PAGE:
To resolve the molecular structure of a protein, good quality protein crystals are a necessity. The best structure determinations are done by means of X-ray diffraction and as a rule, the better the crystal, the better the molecular structure determination. However, growing good protein crystals is not very easy and is often the quality limiting step in structure determination. Growing crystals in microgravity, thus in space, is a method that is used to solve this problem. In collaboration between the HFML, the Solid State Chemistry department and the Biochemistry department of the Radboud University Nijmegen, we have shown that it is not necessary to go to space at all. Microgravity can also be created much easier and much cheaper on earth, by using strong magnetic fields.

microgravity-crystal-growth1 microgravity-crystal-growth2
Figure 1: (a) During crystal growth, the solution near the crystal gets depleted of solute (light blue), because of which it will rise and forms a convection plume.

(b) In microgravity, without convection, the depleted zone around the crystal expands due to diffusion. Also, the convection plume has disappeared

Protein crystals grown in microgravity, for instance on board the International Space Station ISS or the Space Shuttle; often have better crystal quality than crystals grown on earth. During growth, the solution near the crystal gets depleted of protein molecules, resulting in a lower density. Under the influence of gravity, according to the principle of Archimedes, the solution with lower density rises, resulting in convective flows around the crystal, as can be seen in figure 1a. Because convection is a fast means of mass transport, the crystal growth rate is high, and defects in the crystal do not have time to heal. Also, impurities are easily transported to the crystal, where they become incorporated (Figure 1b). Al these factors have a negative effect on crystal quality.

When crystals are grown in an environment where gravity is absent, the crystal quality will be better, because there is no convection. Without convection, all molecules have to be transported by much slower diffusion. A large depletion zone will form, the growth rate will decrease dramatically and larger impurities will be less incorporated. Many protein crystallization experiments have been performed on board the ISS and the space shuttle. These experiments however are extremely expensive and difficult to control.

Figure 2: The floating frog in a magnet of the HFML.

A promising alternative is the use of strong magnetic fields. In 1997, scientists from HFML have shown that, on first sight, non-magnetic materials can levitate in high magnetic fields. Famous is the floating frog (Figure 2). This is possible because all materials, including frogs and protein solutions, are very weakly magnetic, that is diamagnetic. With very strong magnetic fields it is possible to impose a magnetic force on such materials. And if the force has the same magnitude as the gravitational force, but is in opposite direction, the solution will levitate. Crystals were grown under levitation conditions, but a detailed analysis shows that levitation is not the proper condition to suppress convection during growth. The gravitational and magnetic forces acting on the solution depend on the concentration, and because concentrations vary during growth, this has to be accounted for. We have used this knowledge for the first time to suppress convection during crystal growth, in a gradient magnetic field. Using a special schlieren microscope, we have shown that the convection plume disappears and the depletion zone expands, just like expected for microgravity crystal growth (figure 3). This has been done for a Nickelsulfate-hexahydrate crystal and solution as a model system for protein crystal growth. In this way we have succeeded to create a condition of weightlessness which is much cheaper, much more accessible and much more stable than on board a space station. It is even possible to create a “negative” gravity, in which the convection plume flows downwards instead of upwards.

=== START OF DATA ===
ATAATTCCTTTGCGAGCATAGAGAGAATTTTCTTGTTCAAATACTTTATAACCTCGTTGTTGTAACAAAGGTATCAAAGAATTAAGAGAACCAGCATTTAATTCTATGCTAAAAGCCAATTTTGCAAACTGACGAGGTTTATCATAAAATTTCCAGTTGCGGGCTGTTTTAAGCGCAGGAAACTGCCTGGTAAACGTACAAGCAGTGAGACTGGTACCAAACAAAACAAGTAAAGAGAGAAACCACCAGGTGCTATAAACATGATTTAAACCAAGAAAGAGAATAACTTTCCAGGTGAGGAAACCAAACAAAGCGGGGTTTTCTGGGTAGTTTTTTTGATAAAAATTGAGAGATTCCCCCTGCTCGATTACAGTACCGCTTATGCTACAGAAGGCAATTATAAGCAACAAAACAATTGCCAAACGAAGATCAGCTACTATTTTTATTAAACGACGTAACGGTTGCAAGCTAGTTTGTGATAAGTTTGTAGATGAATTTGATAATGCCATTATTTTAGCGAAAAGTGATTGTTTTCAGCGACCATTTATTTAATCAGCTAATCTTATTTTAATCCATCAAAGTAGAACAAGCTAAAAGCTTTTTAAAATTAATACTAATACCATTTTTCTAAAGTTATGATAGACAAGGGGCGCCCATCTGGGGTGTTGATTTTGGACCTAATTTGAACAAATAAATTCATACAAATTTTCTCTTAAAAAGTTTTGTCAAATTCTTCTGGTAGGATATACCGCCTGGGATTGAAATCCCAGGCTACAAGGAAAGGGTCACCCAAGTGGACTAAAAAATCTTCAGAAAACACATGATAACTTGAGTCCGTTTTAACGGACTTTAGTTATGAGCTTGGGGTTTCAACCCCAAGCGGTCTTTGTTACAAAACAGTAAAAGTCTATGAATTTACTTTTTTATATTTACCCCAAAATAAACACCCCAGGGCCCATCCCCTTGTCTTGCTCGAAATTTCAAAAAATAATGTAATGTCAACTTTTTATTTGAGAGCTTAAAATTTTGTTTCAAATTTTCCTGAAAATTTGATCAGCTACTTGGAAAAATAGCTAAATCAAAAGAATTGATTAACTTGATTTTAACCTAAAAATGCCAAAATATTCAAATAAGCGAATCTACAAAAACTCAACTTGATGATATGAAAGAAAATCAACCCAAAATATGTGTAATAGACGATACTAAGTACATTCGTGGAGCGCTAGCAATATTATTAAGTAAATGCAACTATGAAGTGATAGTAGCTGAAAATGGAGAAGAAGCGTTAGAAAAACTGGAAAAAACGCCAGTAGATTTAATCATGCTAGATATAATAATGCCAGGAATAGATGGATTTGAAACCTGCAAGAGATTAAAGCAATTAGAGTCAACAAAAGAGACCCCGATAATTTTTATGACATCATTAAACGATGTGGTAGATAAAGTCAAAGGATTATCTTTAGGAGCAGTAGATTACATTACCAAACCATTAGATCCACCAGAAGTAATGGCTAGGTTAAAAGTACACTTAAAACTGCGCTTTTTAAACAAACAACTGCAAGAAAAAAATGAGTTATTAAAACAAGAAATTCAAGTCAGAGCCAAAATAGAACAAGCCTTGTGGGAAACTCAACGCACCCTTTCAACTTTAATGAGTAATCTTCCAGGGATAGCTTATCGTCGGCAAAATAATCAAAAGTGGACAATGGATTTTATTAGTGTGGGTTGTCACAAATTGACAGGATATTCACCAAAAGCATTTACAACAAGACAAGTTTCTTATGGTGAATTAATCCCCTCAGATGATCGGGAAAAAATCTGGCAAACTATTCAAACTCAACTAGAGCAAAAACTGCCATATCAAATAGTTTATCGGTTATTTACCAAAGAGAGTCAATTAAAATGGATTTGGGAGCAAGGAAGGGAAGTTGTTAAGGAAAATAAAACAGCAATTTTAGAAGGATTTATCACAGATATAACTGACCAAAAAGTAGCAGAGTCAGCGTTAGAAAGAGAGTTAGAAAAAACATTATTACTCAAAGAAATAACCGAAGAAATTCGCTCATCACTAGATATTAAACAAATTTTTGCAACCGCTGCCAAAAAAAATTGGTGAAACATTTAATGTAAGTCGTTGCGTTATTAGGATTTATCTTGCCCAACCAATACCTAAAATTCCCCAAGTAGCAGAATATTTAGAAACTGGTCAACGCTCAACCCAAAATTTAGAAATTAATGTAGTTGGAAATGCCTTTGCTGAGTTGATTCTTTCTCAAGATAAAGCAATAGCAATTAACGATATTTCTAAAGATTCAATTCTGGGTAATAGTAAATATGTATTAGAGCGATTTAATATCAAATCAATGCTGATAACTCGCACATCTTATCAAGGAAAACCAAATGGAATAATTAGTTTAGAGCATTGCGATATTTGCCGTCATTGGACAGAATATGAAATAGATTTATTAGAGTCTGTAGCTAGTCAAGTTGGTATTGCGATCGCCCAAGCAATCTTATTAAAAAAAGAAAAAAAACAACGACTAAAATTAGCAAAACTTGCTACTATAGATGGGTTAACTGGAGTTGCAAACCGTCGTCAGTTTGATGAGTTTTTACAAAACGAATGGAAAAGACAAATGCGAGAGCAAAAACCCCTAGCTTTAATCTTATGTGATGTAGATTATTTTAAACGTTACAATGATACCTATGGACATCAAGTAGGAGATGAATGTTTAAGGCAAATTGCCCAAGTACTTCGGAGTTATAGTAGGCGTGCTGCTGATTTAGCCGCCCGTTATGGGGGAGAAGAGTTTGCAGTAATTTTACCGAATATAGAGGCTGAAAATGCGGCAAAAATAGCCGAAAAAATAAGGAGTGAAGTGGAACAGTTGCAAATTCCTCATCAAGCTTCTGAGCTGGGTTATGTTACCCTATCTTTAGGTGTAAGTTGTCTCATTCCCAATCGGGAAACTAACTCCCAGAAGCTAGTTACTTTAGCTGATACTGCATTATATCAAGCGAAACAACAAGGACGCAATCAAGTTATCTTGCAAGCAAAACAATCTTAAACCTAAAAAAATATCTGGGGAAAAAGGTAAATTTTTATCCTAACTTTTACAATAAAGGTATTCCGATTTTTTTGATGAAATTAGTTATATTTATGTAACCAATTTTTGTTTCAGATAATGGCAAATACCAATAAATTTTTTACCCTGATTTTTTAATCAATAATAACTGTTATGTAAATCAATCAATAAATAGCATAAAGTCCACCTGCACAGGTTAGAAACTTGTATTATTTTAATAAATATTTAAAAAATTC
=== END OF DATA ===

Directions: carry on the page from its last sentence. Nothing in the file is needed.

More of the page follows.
Research is ongoing, and soon the first protein crystals will be grown under weightlessness conditions. Not in space, but at the HFML.

Figure 3: False color Schlieren microscope images of a growing Nickelsulphate crystal. The intensity in a Schlieren image is proportional to the concentration gradient in the horizontal direction (from left to right). Red corresponds to a negative concentration gradient, blue to a positive, according to the color bar on the right. (a) Normal gravity. A convection plume and a thin depletion zone is visible. (b) Microgravity. Convection is suppressed, the plume has disappeared and the depletion zone is expanding. (c) Negative gravity. It is also possible to flip the direction of convection, with the plume oriented downwards. The blue stripe on the bottom right is the mounting wire of the crystal. The scale bar on the bottom left corresponds to 0.5mm.

This work was published in:

P. W. G. Poodt, M. C. R. Heijna, K. Tsukamoto, W. J. de Grip, P. C. M. Christianen, J. C. Maan, W. J. P. van Enckevort and E. Vlieg,
Suppression of convection using gradient magnetic fields during crystal growth of NiSO4·6H2O,
Appl. Phys. Lett. 87, 214105 (2005)